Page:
Third-party virtualization companies appear to be taking advantage of what are traditionally slow news weeks in the technology business by rushing out a host of products designed to make virtualization infrastructures more manageable, cheaper, and easier to squeeze into previously unappreciated corners of the IT world.
ABC: An Introduction to Virtualization
None of these tools are designed to solve all the planning or management issues of enterprise-level virtualization infrastructures, but each is designed to solve a significant and often expensive part of a migration or management problem.
Not all the players are small, of course. Citrix announced yesterday that it has shipped the free version of its XenServer 5.5 that it promised in May. It includes the ability to move virtual machines from one server to another without shutting them down, tools to convert VMware infrastructures to XenServer, support for Active Directory, the ability to add role-based security, support for a range of Linux editions and Oracle 5.3 and the ability to migrate data from VMware’s Virtual Machine Disk Format to Citrix and Microsoft’s Virtual Hard Disk format.
Planning and Migration for Hyper-V
New Jersey-based startup 5Nine Software has released what it calls the first migration-planning application specifically for Microsoft’s Hyper-V hypervisor.
The 5Nine software recommends a virtual infrastructure plans tailored to the cost requirements set by the user; with the tool inventorying the CPU, memory, input/output and storage available and laying out an efficient placement of workloads according to the resources available. It is designed to collect hardware and software performance data without agents, or to import that data from Excel or XML files. There is both a free and a paid version.
In a bit of unfortunate timing for 5Nine, Microsoft this week introduced the beta of the latest version of its free capacity planning tool designed for Hyper-V. The Microsoft Assessment and Planning (MAP) Toolkit 4.0 is designed to manage both migrations to Windows 7 and Windows Server 2008 RC2. The toolkit takes inventory, makes recommendations on design and assesses both your existing infrastructure and how it might benefit from Hyper-V-based VMs.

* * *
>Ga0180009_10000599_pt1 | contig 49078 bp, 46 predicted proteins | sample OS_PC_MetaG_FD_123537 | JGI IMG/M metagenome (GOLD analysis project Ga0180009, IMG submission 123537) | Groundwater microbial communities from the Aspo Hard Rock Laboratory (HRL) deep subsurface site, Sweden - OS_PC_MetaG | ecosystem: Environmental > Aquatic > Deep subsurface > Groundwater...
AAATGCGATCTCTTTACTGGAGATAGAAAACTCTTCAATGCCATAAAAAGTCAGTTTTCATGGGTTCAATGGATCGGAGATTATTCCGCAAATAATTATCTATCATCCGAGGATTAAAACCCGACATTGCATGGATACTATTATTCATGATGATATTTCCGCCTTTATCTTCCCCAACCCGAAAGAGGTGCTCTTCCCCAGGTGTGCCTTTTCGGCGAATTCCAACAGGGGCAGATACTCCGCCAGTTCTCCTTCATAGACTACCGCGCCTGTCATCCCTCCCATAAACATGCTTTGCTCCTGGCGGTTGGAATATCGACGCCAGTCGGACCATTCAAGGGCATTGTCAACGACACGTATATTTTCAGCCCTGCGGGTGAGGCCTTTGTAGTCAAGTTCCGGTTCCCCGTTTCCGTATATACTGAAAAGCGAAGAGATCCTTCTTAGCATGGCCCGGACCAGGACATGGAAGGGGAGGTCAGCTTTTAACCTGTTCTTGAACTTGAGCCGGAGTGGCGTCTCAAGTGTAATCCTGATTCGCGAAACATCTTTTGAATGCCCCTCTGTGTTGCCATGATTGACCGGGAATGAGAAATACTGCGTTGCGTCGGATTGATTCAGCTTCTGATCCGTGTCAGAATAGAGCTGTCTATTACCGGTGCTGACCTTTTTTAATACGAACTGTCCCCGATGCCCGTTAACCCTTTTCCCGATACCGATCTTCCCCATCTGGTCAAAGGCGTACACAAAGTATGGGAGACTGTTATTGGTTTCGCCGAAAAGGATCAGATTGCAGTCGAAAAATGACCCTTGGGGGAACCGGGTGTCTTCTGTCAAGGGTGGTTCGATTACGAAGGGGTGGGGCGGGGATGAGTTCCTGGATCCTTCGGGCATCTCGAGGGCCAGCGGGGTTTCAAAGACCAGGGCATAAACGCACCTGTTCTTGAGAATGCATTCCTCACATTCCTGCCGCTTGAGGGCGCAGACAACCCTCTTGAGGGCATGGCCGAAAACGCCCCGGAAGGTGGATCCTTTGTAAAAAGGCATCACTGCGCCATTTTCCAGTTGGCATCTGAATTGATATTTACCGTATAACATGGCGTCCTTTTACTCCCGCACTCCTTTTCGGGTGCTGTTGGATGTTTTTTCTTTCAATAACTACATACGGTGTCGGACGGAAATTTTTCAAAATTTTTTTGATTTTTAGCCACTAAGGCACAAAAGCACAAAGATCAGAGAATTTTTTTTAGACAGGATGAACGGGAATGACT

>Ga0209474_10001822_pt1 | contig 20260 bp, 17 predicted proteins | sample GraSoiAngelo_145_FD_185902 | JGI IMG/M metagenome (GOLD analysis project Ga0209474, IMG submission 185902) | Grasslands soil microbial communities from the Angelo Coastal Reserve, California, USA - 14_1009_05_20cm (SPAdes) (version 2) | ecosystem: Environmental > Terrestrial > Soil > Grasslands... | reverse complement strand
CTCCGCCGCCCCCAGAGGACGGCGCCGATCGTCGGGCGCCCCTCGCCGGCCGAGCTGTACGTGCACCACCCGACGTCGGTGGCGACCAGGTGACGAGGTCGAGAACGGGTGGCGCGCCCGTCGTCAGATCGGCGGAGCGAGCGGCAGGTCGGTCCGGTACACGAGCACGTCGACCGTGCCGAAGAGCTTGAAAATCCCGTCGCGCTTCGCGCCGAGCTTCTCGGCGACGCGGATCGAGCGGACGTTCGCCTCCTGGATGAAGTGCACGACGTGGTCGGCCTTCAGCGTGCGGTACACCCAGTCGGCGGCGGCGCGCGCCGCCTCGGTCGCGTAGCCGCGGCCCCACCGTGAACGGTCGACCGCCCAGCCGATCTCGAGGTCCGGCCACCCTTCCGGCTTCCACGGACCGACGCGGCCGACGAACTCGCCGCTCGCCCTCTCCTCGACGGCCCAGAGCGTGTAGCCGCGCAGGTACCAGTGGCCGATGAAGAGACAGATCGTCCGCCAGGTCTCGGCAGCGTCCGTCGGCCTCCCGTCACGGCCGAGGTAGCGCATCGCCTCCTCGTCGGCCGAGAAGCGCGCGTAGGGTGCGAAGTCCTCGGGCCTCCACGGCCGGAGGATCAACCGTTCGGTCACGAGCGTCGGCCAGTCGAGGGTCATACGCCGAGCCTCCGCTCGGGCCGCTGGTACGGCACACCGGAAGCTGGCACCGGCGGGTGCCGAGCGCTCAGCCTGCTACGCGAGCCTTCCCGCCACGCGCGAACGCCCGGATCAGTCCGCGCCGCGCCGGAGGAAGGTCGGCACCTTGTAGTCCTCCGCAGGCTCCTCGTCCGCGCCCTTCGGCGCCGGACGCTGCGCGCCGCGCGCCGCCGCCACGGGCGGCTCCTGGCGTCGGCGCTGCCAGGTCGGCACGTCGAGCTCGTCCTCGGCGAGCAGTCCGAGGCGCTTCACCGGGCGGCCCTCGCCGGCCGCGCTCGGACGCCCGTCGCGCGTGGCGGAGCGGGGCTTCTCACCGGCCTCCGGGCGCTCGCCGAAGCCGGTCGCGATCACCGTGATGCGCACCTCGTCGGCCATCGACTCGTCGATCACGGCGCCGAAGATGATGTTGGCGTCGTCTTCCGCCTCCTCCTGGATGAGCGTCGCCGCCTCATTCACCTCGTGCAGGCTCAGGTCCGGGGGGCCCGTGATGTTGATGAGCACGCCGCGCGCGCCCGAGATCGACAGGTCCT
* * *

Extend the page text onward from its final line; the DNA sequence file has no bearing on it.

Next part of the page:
While VMware, CiRBA, Novell and other vendors offer migration and recovery utilities for ESX, a couple of notable additions debuted this week.
Data-replication vendor Double-Take Software, which makes a migration tool for VMware networks, added a recoverability twist with the Virtual Recovery Assistant, which is designed to track all the changes in a given VM, in order to recover it in case of a hardware failure or data loss during migration from a physical server or movement from one VM to another.
Liquidware Labs released a version of its Stratusphere virtual-dektop-management software with the ability to model VDI layouts, verify application and OS compatibility, do capacity planning scenarios and create maps showing response time under specific conditions. It is deployed as a virtual appliance and supports VMware, Microsoft and Citrix VMs and desktops.
VM for High Performance Systems
Red Hat this week went for the high-performance end of the virtualization market by shipping the hypervisor it promised in February. Red Hat Enterprise Virtualization (RHEV) is built on the Kernel-based Virtual Machine (KVM), open-source virtualization software created by Qumranet, which Red Hat acquired in September, 2008.
RHEV is designed for large-server virtualization, with an upper limit of 96 cores and 1 TB of memory, though it will more typically run on Intel Boxboro chipsets with eight chips, each of which have eight cores, according to Red Hat. KVM can span up to 16 CPU cores and 64 GB of memory with a single partition. VMware’s ESX Server 4, by contrast, can only cover eight cores, but can do it with 255 GB of memory.
VM for Embedded Devices
Embedded operating-system vendor Wind River extended virtualization to the embedded-software world with a Type 1 hypervisor designed to support a network of virtual devices on a single set of hardware, rather than requiring each to have its own. Wind River Hypervisor supports a range of operating systems, including Wind River’s VxWorks and Wind River Linux, and will run on a variety of single- and multiprocessor boards.
Though it will work with software from other companies, Wind River intends it to extend VxWorks 6.7, a virtual-device operating system that allows designers to choose the number of cores and degree of multiprocessing capability they need. The company also announced VxWorks MILS Platform 2.0, a security suite designed to isolate and lock down a network of software-based virtual devices running on a single piece of hardware.
Virtual Apps for the Mac
Macintosh software vendor Codeweavers released a new version of its CrossOver PC virtualization software that competes with VMware’s Fusion and Parallels’ Desktop. It does not require an instance of a Windows operating system to run, as both VMware and Parallels’ products do.
VDI Across the WAN
VoIP and WAN performance-management-appliance vendor Streamcore released a version of its software designed to manage the performance of virtual desktops connected to virtual desktop infrastructure (VDI) servers across low-bandwidth wide-area networks. The application is designed to give VDI traffic using Microsoft Remote Desktop Protocol (RDP) and Citrix’ ICA priority over print requests and other network traffic, the company says. It also provides use-analysis of VDI nets and has released a white paper on how to optimize WANs for VDI traffic.
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